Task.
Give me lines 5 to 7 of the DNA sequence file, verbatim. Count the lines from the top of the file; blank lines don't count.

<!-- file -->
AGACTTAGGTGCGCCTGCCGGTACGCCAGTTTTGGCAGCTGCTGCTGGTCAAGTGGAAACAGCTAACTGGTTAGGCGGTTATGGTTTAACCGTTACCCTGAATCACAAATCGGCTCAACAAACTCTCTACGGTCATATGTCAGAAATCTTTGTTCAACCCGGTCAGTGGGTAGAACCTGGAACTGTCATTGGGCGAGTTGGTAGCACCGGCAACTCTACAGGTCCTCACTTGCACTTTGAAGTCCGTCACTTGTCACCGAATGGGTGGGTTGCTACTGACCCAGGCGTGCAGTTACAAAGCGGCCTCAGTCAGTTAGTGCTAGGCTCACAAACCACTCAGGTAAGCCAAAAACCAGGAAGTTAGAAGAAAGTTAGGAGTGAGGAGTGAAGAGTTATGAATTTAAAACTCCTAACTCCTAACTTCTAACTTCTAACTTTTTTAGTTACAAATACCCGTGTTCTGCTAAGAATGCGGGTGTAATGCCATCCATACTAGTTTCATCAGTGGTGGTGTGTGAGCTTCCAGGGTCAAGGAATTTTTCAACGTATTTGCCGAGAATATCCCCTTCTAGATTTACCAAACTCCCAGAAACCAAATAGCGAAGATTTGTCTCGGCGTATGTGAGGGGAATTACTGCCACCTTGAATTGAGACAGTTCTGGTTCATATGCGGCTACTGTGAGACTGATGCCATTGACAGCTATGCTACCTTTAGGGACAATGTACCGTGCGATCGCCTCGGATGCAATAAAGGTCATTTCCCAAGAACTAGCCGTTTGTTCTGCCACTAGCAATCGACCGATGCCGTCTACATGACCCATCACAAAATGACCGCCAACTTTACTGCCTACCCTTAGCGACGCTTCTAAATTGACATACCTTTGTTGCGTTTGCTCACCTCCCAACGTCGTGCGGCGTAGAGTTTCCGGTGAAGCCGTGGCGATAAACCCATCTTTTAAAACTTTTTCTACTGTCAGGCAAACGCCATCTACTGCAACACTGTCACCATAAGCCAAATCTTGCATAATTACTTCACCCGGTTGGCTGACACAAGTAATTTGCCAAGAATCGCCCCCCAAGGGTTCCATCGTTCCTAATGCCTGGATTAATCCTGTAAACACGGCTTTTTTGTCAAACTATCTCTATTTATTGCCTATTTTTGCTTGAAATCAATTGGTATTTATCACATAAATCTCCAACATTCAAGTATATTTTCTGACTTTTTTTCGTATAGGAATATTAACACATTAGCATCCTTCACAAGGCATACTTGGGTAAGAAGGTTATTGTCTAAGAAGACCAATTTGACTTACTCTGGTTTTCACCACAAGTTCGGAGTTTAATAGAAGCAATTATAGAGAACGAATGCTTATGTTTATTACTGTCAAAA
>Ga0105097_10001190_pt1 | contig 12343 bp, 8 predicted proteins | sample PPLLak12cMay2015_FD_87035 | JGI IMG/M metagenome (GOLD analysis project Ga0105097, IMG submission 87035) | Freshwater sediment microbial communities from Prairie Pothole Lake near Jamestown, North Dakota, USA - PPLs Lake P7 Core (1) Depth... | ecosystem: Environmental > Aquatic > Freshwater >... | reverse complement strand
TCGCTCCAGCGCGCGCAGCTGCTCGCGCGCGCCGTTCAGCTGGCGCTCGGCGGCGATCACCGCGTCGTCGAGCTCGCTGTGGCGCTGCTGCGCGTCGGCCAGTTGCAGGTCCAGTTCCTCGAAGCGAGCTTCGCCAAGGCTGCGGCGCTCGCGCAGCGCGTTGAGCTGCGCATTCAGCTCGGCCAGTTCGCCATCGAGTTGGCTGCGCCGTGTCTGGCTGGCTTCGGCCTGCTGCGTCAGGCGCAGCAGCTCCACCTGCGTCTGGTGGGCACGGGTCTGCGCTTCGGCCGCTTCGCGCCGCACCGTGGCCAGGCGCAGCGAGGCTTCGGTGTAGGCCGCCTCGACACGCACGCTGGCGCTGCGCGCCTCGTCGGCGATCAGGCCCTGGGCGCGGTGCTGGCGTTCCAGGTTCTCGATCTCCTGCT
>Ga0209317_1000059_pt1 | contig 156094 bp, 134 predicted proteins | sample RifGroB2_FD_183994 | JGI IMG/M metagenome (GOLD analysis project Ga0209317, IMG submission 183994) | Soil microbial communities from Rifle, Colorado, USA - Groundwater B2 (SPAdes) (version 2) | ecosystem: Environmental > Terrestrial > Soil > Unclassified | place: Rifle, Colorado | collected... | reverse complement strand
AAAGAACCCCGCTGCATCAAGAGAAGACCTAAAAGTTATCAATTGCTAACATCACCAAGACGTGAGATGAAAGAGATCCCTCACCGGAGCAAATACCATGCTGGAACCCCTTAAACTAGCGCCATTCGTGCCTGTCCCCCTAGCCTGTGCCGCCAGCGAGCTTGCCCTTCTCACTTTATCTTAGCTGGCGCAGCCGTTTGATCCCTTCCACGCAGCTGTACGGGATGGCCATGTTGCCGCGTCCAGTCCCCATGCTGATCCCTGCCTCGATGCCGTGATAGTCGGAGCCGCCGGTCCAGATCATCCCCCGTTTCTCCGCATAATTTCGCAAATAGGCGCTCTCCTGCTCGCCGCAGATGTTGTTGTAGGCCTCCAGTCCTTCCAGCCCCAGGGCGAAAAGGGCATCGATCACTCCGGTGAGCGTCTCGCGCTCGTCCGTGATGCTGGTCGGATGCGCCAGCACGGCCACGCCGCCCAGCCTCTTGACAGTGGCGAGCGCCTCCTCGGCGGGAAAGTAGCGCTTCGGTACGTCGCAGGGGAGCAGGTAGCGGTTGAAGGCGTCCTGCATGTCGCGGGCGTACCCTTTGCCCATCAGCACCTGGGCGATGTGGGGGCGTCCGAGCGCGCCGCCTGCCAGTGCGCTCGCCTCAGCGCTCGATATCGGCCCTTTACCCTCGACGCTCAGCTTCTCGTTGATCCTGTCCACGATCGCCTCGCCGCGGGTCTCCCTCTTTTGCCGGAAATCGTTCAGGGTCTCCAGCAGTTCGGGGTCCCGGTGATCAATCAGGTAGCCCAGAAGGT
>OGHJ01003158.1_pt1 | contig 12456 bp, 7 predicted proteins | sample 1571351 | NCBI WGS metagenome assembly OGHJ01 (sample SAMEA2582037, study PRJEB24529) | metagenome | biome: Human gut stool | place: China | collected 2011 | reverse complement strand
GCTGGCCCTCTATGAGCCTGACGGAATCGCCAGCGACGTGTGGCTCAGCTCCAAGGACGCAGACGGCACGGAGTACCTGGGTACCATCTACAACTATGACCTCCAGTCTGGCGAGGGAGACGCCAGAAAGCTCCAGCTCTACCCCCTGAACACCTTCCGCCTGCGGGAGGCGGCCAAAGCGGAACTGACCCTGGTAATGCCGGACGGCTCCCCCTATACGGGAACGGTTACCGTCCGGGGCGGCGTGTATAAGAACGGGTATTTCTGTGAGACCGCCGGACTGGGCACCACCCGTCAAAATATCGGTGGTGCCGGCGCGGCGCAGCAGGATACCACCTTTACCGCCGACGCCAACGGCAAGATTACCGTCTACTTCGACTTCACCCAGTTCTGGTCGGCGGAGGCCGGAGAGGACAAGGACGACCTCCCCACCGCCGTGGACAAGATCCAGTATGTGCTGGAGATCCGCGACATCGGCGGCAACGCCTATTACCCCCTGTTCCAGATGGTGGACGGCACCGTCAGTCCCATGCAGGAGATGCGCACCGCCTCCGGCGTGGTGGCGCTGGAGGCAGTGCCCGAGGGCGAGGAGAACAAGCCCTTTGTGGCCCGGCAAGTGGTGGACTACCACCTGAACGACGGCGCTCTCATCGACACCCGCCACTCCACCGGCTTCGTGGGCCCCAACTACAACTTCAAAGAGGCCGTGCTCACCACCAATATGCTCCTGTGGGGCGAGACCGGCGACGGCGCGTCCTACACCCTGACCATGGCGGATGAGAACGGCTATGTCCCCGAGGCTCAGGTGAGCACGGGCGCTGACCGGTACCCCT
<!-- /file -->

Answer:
AAAGAACCCCGCTGCATCAAGAGAAGACCTAAAAGTTATCAATTGCTAACATCACCAAGACGTGAGATGAAAGAGATCCCTCACCGGAGCAAATACCATGCTGGAACCCCTTAAACTAGCGCCATTCGTGCCTGTCCCCCTAGCCTGTGCCGCCAGCGAGCTTGCCCTTCTCACTTTATCTTAGCTGGCGCAGCCGTTTGATCCCTTCCACGCAGCTGTACGGGATGGCCATGTTGCCGCGTCCAGTCCCCATGCTGATCCCTGCCTCGATGCCGTGATAGTCGGAGCCGCCGGTCCAGATCATCCCCCGTTTCTCCGCATAATTTCGCAAATAGGCGCTCTCCTGCTCGCCGCAGATGTTGTTGTAGGCCTCCAGTCCTTCCAGCCCCAGGGCGAAAAGGGCATCGATCACTCCGGTGAGCGTCTCGCGCTCGTCCGTGATGCTGGTCGGATGCGCCAGCACGGCCACGCCGCCCAGCCTCTTGACAGTGGCGAGCGCCTCCTCGGCGGGAAAGTAGCGCTTCGGTACGTCGCAGGGGAGCAGGTAGCGGTTGAAGGCGTCCTGCATGTCGCGGGCGTACCCTTTGCCCATCAGCACCTGGGCGATGTGGGGGCGTCCGAGCGCGCCGCCTGCCAGTGCGCTCGCCTCAGCGCTCGATATCGGCCCTTTACCCTCGACGCTCAGCTTCTCGTTGATCCTGTCCACGATCGCCTCGCCGCGGGTCTCCCTCTTTTGCCGGAAATCGTTCAGGGTCTCCAGCAGTTCGGGGTCCCGGTGATCAATCAGGTAGCCCAGAAGGT
>OGHJ01003158.1_pt1 | contig 12456 bp, 7 predicted proteins | sample 1571351 | NCBI WGS metagenome assembly OGHJ01 (sample SAMEA2582037, study PRJEB24529) | metagenome | biome: Human gut stool | place: China | collected 2011 | reverse complement strand
GCTGGCCCTCTATGAGCCTGACGGAATCGCCAGCGACGTGTGGCTCAGCTCCAAGGACGCAGACGGCACGGAGTACCTGGGTACCATCTACAACTATGACCTCCAGTCTGGCGAGGGAGACGCCAGAAAGCTCCAGCTCTACCCCCTGAACACCTTCCGCCTGCGGGAGGCGGCCAAAGCGGAACTGACCCTGGTAATGCCGGACGGCTCCCCCTATACGGGAACGGTTACCGTCCGGGGCGGCGTGTATAAGAACGGGTATTTCTGTGAGACCGCCGGACTGGGCACCACCCGTCAAAATATCGGTGGTGCCGGCGCGGCGCAGCAGGATACCACCTTTACCGCCGACGCCAACGGCAAGATTACCGTCTACTTCGACTTCACCCAGTTCTGGTCGGCGGAGGCCGGAGAGGACAAGGACGACCTCCCCACCGCCGTGGACAAGATCCAGTATGTGCTGGAGATCCGCGACATCGGCGGCAACGCCTATTACCCCCTGTTCCAGATGGTGGACGGCACCGTCAGTCCCATGCAGGAGATGCGCACCGCCTCCGGCGTGGTGGCGCTGGAGGCAGTGCCCGAGGGCGAGGAGAACAAGCCCTTTGTGGCCCGGCAAGTGGTGGACTACCACCTGAACGACGGCGCTCTCATCGACACCCGCCACTCCACCGGCTTCGTGGGCCCCAACTACAACTTCAAAGAGGCCGTGCTCACCACCAATATGCTCCTGTGGGGCGAGACCGGCGACGGCGCGTCCTACACCCTGACCATGGCGGATGAGAACGGCTATGTCCCCGAGGCTCAGGTGAGCACGGGCGCTGACCGGTACCCCT